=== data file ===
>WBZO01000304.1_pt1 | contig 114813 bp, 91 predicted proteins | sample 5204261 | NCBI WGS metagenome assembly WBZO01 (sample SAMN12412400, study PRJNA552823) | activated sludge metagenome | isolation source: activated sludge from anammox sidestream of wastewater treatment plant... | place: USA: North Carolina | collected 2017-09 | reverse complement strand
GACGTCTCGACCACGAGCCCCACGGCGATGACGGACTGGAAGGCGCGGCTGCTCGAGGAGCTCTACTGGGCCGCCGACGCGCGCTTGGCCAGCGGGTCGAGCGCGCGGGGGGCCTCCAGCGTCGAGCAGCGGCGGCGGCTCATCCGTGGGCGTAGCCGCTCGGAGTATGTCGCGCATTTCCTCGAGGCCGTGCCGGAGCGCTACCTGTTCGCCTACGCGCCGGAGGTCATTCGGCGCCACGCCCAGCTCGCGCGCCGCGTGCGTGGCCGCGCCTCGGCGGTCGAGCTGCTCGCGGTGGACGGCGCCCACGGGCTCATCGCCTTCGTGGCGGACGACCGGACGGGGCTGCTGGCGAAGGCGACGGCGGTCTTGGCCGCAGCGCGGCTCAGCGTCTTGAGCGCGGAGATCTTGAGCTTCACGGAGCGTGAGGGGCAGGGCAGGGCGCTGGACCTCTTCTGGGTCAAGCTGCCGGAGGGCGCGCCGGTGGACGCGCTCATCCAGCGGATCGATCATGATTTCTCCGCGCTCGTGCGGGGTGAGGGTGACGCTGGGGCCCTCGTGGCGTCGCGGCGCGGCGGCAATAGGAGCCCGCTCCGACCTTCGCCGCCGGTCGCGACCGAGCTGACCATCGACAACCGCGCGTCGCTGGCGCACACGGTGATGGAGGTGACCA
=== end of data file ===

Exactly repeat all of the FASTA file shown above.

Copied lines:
>WBZO01000304.1_pt1 | contig 114813 bp, 91 predicted proteins | sample 5204261 | NCBI WGS metagenome assembly WBZO01 (sample SAMN12412400, study PRJNA552823) | activated sludge metagenome | isolation source: activated sludge from anammox sidestream of wastewater treatment plant... | place: USA: North Carolina | collected 2017-09 | reverse complement strand
GACGTCTCGACCACGAGCCCCACGGCGATGACGGACTGGAAGGCGCGGCTGCTCGAGGAGCTCTACTGGGCCGCCGACGCGCGCTTGGCCAGCGGGTCGAGCGCGCGGGGGGCCTCCAGCGTCGAGCAGCGGCGGCGGCTCATCCGTGGGCGTAGCCGCTCGGAGTATGTCGCGCATTTCCTCGAGGCCGTGCCGGAGCGCTACCTGTTCGCCTACGCGCCGGAGGTCATTCGGCGCCACGCCCAGCTCGCGCGCCGCGTGCGTGGCCGCGCCTCGGCGGTCGAGCTGCTCGCGGTGGACGGCGCCCACGGGCTCATCGCCTTCGTGGCGGACGACCGGACGGGGCTGCTGGCGAAGGCGACGGCGGTCTTGGCCGCAGCGCGGCTCAGCGTCTTGAGCGCGGAGATCTTGAGCTTCACGGAGCGTGAGGGGCAGGGCAGGGCGCTGGACCTCTTCTGGGTCAAGCTGCCGGAGGGCGCGCCGGTGGACGCGCTCATCCAGCGGATCGATCATGATTTCTCCGCGCTCGTGCGGGGTGAGGGTGACGCTGGGGCCCTCGTGGCGTCGCGGCGCGGCGGCAATAGGAGCCCGCTCCGACCTTCGCCGCCGGTCGCGACCGAGCTGACCATCGACAACCGCGCGTCGCTGGCGCACACGGTGATGGAGGTGACCA